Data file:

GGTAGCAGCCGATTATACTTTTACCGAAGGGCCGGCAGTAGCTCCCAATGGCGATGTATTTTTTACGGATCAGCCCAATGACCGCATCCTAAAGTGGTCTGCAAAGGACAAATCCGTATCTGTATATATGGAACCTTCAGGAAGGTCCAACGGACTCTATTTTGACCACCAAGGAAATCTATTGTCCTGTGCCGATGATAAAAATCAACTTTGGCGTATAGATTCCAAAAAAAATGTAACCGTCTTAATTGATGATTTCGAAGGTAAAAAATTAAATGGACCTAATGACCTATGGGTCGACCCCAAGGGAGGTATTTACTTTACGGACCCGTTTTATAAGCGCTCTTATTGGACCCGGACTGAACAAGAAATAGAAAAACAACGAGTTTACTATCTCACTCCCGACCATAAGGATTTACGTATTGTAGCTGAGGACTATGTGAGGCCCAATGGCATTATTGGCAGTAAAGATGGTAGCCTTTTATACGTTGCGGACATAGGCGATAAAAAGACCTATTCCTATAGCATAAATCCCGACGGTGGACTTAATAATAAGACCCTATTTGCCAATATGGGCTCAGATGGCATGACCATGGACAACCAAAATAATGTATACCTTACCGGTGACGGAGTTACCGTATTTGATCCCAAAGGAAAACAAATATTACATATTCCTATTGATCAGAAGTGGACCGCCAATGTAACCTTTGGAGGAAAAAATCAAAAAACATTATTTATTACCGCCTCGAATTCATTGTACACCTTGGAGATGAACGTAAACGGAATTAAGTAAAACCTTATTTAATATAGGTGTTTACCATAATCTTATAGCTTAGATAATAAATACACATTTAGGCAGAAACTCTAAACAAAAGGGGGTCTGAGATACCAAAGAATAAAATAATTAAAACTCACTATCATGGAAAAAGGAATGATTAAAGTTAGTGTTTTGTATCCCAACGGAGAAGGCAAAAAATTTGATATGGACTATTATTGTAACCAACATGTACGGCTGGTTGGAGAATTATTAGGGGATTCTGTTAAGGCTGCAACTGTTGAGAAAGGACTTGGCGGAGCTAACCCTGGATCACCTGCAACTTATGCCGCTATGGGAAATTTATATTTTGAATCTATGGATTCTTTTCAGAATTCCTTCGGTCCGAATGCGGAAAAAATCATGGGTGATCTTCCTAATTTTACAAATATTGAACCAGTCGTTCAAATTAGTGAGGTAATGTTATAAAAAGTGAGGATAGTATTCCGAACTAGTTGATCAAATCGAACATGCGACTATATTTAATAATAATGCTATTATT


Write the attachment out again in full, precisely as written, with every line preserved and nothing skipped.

GGTAGCAGCCGATTATACTTTTACCGAAGGGCCGGCAGTAGCTCCCAATGGCGATGTATTTTTTACGGATCAGCCCAATGACCGCATCCTAAAGTGGTCTGCAAAGGACAAATCCGTATCTGTATATATGGAACCTTCAGGAAGGTCCAACGGACTCTATTTTGACCACCAAGGAAATCTATTGTCCTGTGCCGATGATAAAAATCAACTTTGGCGTATAGATTCCAAAAAAAATGTAACCGTCTTAATTGATGATTTCGAAGGTAAAAAATTAAATGGACCTAATGACCTATGGGTCGACCCCAAGGGAGGTATTTACTTTACGGACCCGTTTTATAAGCGCTCTTATTGGACCCGGACTGAACAAGAAATAGAAAAACAACGAGTTTACTATCTCACTCCCGACCATAAGGATTTACGTATTGTAGCTGAGGACTATGTGAGGCCCAATGGCATTATTGGCAGTAAAGATGGTAGCCTTTTATACGTTGCGGACATAGGCGATAAAAAGACCTATTCCTATAGCATAAATCCCGACGGTGGACTTAATAATAAGACCCTATTTGCCAATATGGGCTCAGATGGCATGACCATGGACAACCAAAATAATGTATACCTTACCGGTGACGGAGTTACCGTATTTGATCCCAAAGGAAAACAAATATTACATATTCCTATTGATCAGAAGTGGACCGCCAATGTAACCTTTGGAGGAAAAAATCAAAAAACATTATTTATTACCGCCTCGAATTCATTGTACACCTTGGAGATGAACGTAAACGGAATTAAGTAAAACCTTATTTAATATAGGTGTTTACCATAATCTTATAGCTTAGATAATAAATACACATTTAGGCAGAAACTCTAAACAAAAGGGGGTCTGAGATACCAAAGAATAAAATAATTAAAACTCACTATCATGGAAAAAGGAATGATTAAAGTTAGTGTTTTGTATCCCAACGGAGAAGGCAAAAAATTTGATATGGACTATTATTGTAACCAACATGTACGGCTGGTTGGAGAATTATTAGGGGATTCTGTTAAGGCTGCAACTGTTGAGAAAGGACTTGGCGGAGCTAACCCTGGATCACCTGCAACTTATGCCGCTATGGGAAATTTATATTTTGAATCTATGGATTCTTTTCAGAATTCCTTCGGTCCGAATGCGGAAAAAATCATGGGTGATCTTCCTAATTTTACAAATATTGAACCAGTCGTTCAAATTAGTGAGGTAATGTTATAAAAAGTGAGGATAGTATTCCGAACTAGTTGATCAAATCGAACATGCGACTATATTTAATAATAATGCTATTATT